â€œIâ€”I need to sleep now.â€ Caya squeezed her eyes shut. As Briar pulled a blanket over her still-shivering body, Caya snapped them open again, panic radiating from her. â€œDid anyone see me? Did anyoneâ€”â€
â€œNo. I mean, I donâ€™t think anyone saw anything but a girl getting overwhelmed and perhaps a bit sick. Everyone was watching President Tylio.â€
â€œYou sure?â€ Gripping Briarâ€™s wrist with strong, ice-cold fingers, Caya flicked her eyes back and forth, as if trying to read the truth in her older sisterâ€™s.
â€œI am. Rest now. Iâ€™ll make us something to eat later before I have to report for duty. I canâ€™t be late for my first shift.â€ Briar smiled wryly. â€œNo doubt the chief nurse would have my head. Iâ€™ve met her only briefly, but I bet she can be scary.â€
â€œHa. Sheâ€™ll love you, like all your previous bosses have.â€ Sounding calmer now, Caya yawned and turned on her side. â€œWake me in time to help you set the table.â€
â€œAll right.â€ Briar sat on the side of the bed until Caya fell asleep. She tenderly stroked the long tresses from Cayaâ€™s face. Her little sister did look like a fairy-tale creature with her long hair and transparent, all-seeing eyes. Even as a baby, she had drawn people in. Fascinated by her delicate features and strong presence, all their parentsâ€™ friends and family had worshipped Caya. Briar, in turn, was never envious of her sister. She never sought the attention Caya always attracted, nor did she begrudge her sister the way she always remained center stage. Instead, Briar took it upon herself to protect Caya against those of her young peers who were jealous.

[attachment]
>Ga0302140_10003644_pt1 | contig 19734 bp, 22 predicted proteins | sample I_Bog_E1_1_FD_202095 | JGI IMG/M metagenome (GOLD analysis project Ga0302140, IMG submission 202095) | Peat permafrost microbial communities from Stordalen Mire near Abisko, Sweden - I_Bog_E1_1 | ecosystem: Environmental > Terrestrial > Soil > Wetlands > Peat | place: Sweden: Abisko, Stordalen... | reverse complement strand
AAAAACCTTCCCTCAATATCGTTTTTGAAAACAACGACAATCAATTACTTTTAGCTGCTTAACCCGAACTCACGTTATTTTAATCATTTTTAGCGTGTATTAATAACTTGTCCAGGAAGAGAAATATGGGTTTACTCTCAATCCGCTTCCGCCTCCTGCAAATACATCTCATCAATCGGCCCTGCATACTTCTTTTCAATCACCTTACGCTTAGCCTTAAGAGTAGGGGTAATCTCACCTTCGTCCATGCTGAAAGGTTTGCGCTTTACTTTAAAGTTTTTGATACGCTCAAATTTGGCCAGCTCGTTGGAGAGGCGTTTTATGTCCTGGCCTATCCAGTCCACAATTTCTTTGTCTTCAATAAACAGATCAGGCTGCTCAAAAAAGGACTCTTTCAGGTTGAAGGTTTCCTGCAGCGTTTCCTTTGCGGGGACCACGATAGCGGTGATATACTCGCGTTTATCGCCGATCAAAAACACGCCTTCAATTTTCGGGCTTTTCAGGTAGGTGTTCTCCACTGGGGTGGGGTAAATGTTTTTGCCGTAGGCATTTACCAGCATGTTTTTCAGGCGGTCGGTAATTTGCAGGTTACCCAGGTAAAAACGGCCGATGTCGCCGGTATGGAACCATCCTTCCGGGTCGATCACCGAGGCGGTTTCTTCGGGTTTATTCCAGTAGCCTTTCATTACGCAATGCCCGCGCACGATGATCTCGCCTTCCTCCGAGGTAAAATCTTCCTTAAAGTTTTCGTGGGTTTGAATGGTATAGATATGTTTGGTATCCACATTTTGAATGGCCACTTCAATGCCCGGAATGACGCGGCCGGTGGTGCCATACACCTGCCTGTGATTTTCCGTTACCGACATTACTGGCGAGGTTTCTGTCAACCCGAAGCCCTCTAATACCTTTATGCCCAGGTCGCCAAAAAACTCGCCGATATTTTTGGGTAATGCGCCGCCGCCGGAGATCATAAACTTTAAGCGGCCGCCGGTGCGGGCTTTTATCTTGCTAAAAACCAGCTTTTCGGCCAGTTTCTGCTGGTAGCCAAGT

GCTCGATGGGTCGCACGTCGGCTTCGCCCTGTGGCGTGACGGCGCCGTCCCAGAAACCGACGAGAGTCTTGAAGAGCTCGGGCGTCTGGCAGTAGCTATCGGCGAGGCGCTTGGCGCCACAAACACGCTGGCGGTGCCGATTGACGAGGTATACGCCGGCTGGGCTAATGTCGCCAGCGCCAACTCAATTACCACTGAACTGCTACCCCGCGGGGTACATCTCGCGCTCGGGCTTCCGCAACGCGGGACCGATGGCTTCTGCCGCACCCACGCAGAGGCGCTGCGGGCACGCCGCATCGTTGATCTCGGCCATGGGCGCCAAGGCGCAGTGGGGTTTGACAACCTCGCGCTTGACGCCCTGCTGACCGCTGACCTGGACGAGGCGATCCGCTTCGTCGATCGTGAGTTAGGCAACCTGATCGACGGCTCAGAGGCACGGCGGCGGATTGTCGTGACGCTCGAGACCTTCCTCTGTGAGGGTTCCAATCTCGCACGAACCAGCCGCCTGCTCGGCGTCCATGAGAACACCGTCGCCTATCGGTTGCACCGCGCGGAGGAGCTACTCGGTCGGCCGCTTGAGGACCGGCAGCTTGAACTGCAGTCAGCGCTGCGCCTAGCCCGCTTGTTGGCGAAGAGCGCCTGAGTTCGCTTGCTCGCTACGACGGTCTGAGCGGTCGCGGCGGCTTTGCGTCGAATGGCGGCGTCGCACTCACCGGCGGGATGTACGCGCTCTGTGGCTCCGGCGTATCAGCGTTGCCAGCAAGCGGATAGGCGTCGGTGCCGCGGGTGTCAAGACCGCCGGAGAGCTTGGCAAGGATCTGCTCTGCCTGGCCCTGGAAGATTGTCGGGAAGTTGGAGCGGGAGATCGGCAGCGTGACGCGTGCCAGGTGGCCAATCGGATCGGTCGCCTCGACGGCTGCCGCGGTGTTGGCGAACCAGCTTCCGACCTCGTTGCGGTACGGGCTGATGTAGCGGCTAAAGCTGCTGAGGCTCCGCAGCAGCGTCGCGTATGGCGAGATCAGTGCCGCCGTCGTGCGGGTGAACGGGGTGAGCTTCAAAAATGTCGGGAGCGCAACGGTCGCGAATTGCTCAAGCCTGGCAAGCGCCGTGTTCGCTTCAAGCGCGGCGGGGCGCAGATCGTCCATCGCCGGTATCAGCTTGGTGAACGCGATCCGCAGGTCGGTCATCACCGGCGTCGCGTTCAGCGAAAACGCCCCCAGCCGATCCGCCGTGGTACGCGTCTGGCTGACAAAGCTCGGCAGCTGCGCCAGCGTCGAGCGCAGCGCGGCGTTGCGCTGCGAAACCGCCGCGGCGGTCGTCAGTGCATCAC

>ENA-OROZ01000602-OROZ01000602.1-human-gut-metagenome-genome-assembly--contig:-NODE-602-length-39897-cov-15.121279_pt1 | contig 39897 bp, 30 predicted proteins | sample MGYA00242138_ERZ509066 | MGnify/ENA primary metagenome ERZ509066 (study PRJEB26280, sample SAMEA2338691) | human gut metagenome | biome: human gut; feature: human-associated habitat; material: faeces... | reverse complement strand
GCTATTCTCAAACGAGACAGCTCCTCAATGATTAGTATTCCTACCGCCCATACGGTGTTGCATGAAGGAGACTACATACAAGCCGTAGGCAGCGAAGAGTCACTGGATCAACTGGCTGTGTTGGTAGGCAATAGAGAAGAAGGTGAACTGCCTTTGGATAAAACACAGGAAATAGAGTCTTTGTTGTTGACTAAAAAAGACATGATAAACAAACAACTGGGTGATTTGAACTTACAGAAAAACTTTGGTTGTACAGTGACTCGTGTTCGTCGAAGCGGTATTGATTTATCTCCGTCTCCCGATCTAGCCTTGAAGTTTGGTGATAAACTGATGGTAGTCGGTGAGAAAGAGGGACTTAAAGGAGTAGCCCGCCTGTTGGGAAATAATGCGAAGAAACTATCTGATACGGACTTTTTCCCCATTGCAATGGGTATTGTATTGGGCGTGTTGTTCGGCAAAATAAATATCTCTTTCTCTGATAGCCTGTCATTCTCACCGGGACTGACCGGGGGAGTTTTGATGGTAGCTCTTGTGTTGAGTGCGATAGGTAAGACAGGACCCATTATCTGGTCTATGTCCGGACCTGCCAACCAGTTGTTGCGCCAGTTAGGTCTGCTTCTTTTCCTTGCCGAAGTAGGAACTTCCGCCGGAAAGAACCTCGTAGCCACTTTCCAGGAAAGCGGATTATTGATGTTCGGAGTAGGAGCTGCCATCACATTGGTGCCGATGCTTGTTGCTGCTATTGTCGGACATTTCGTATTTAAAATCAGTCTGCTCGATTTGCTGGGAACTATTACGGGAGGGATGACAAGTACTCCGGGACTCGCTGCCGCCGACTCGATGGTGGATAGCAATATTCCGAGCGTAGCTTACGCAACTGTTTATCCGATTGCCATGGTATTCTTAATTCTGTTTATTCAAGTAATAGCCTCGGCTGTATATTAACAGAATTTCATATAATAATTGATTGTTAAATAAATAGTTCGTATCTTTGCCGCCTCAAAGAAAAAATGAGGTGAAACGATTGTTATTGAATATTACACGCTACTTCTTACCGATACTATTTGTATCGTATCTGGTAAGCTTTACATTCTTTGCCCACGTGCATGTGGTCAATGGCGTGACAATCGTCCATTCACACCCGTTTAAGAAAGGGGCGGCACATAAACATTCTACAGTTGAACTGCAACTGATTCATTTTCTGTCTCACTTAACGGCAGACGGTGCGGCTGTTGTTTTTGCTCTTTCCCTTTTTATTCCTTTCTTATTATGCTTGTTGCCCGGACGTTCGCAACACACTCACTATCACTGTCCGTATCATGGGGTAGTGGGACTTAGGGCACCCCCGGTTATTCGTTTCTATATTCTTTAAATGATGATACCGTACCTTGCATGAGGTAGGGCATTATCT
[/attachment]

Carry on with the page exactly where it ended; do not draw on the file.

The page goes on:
Briar sighed as she stood. She found it impossible to avoid the painful memories of the unforeseen events that had taken their parents from them. First their mother became ill with the Garazabian plague when Caya was five and Briar eighteen. She died in the hospital within a week. She was gone so fast and it broke their father, who left them to fend for themselves during long periods of time when he worked off-planet. It was as if he couldnâ€™t bear to be around his daughters, especially Caya, who strongly resembled her mother. Briar had just finished her training as a nurse when she learned their father had died in a mining accident on the Hosoni asteroid belt. Caya was eight and Briar twenty-one. Apart from a few elderly, distant relatives, they were on their own.
Pushing away the memories of how sheâ€™d struggled to keep Caya with her, Briar switched the screen from the exterior viewfinders to the presidentâ€™s broadcast. Tylio had finished, and now the tall, dark-haired woman, the chief engineer, spoke.